Clinical trial: radiofrequency energy delivery in proton pump inhibitor-dependent gastro-oesophageal reflux disease patients

Aliment Pharmacol Ther. 28, July 2008 1147-1158

BACKGROUND: Radiofrequency (RF) energy delivery is an endoscopic procedure developed for the treatment of gastro-oesophageal reflux disease.

AIM: To compare RF and a proton pump inhibitor strategy (PPI) in PPI-dependent patients by carrying out a prospective, randomized trial.

METHODS: Patients with PPI-dependent typical reflux symptoms were randomly allocated to either RF or PPI regimen alone. The primary endpoint, evaluated at 6-month, was defined as the possibility for the patient to stop or to decrease PPI use to < of the effective dose required at baseline.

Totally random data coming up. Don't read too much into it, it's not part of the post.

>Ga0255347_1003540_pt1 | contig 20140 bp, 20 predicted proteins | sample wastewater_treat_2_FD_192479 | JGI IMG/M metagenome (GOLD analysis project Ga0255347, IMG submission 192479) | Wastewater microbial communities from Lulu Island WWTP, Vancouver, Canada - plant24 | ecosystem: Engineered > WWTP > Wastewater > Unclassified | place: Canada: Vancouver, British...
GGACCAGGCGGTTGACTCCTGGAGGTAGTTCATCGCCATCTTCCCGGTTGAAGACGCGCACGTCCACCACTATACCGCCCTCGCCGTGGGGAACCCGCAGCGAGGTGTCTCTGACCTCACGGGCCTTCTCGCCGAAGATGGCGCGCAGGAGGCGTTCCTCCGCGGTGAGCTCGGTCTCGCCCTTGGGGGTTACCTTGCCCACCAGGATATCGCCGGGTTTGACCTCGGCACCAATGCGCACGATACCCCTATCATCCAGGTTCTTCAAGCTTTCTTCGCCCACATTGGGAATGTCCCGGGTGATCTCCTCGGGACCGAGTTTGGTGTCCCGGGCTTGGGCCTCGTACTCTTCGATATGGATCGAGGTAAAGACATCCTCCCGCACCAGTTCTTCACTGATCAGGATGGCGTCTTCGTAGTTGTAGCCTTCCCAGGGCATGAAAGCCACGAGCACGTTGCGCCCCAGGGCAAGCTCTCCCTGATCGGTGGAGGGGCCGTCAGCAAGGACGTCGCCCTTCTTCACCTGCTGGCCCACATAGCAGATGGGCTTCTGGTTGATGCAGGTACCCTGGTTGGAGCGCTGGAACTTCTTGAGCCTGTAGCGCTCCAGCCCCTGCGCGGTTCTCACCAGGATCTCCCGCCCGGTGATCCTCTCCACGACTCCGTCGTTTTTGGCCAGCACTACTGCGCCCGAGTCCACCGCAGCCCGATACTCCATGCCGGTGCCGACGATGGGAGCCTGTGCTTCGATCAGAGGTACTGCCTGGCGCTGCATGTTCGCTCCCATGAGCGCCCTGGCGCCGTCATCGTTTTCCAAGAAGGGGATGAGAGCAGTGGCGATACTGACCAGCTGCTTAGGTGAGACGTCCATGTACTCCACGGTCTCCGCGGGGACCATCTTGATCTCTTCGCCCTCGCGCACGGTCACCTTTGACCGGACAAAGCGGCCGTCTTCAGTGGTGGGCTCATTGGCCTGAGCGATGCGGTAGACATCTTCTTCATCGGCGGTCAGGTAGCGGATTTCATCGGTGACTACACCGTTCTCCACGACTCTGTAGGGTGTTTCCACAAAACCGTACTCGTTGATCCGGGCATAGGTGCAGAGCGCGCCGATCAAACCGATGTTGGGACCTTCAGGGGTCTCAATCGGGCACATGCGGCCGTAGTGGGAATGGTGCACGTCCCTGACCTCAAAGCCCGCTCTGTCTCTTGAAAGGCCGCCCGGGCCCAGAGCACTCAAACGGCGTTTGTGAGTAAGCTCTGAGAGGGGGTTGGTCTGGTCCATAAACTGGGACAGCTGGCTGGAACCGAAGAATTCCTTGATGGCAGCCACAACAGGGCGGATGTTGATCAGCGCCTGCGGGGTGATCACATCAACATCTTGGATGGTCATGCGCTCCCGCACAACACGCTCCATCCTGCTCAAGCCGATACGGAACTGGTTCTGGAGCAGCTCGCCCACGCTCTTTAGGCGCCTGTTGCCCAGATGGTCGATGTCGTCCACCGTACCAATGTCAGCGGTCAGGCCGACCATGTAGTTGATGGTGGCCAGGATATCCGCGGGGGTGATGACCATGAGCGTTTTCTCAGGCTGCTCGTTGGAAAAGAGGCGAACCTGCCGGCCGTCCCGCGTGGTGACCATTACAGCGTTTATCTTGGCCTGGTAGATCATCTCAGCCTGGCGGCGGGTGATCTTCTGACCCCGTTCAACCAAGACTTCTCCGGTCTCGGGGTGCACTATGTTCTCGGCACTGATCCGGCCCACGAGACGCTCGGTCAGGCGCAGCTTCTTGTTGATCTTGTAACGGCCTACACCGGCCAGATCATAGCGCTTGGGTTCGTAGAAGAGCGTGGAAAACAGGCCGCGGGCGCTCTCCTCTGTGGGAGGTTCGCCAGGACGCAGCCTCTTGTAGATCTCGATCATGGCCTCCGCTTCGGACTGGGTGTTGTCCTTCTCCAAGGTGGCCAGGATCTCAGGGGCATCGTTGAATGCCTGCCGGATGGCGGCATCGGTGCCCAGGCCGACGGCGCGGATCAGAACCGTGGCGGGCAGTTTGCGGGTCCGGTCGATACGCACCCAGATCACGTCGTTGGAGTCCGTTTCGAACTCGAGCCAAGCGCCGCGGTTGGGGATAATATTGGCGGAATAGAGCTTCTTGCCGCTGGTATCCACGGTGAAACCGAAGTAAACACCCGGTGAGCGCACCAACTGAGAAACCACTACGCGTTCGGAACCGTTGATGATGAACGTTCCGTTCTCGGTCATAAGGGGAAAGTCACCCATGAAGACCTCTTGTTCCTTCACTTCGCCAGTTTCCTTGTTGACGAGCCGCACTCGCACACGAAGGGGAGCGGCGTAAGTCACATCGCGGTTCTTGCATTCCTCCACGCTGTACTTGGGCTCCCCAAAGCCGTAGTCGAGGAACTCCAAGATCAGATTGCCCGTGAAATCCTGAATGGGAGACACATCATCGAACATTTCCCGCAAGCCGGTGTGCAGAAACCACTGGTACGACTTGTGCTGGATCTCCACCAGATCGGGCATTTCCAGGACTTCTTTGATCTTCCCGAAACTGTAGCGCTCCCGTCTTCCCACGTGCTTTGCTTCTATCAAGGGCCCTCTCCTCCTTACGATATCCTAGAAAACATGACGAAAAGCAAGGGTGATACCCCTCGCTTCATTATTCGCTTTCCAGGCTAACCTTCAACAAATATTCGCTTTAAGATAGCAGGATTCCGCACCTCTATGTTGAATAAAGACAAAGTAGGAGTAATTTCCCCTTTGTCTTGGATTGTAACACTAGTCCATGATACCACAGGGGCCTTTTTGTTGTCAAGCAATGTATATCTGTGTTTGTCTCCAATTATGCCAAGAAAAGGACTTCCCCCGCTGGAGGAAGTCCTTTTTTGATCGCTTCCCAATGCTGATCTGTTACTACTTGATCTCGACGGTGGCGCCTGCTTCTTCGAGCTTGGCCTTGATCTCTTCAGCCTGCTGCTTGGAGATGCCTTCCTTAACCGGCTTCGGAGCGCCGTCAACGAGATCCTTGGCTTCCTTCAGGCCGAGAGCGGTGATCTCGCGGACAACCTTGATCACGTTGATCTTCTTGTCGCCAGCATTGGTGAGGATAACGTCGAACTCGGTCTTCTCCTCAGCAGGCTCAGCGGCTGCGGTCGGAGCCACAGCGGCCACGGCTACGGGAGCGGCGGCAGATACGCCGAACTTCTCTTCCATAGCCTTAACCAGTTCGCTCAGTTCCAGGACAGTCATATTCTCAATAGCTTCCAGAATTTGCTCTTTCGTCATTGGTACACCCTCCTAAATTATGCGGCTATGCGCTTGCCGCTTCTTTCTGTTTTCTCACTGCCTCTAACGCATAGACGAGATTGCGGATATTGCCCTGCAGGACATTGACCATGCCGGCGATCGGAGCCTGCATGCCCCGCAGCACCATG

RESULTS: In the RF group, 18⁄20 patients stopped (n = 3) or decreased (n = 15) PPI use as compared to eight of 16 in the PPI group (P = 0.01). None of the control patients could stop PPI. Health-related quality of life scores were not different between groups. No significant change in oesophageal acid exposure (OAE) was noted between baseline and 6-months after RF. No severe complication was reported.

CONCLUSIONS: Radiofrequency energy delivery is a safe and effective therapeutic option, allowing reduction in or discontinuation of PPI therapy in patients with PPI-dependent symptoms, without loss of quality of life. However, in a majority of patients, PPI therapy cannot be completely stopped. The efficacy of RF does not seem to be related to a decrease in OAE.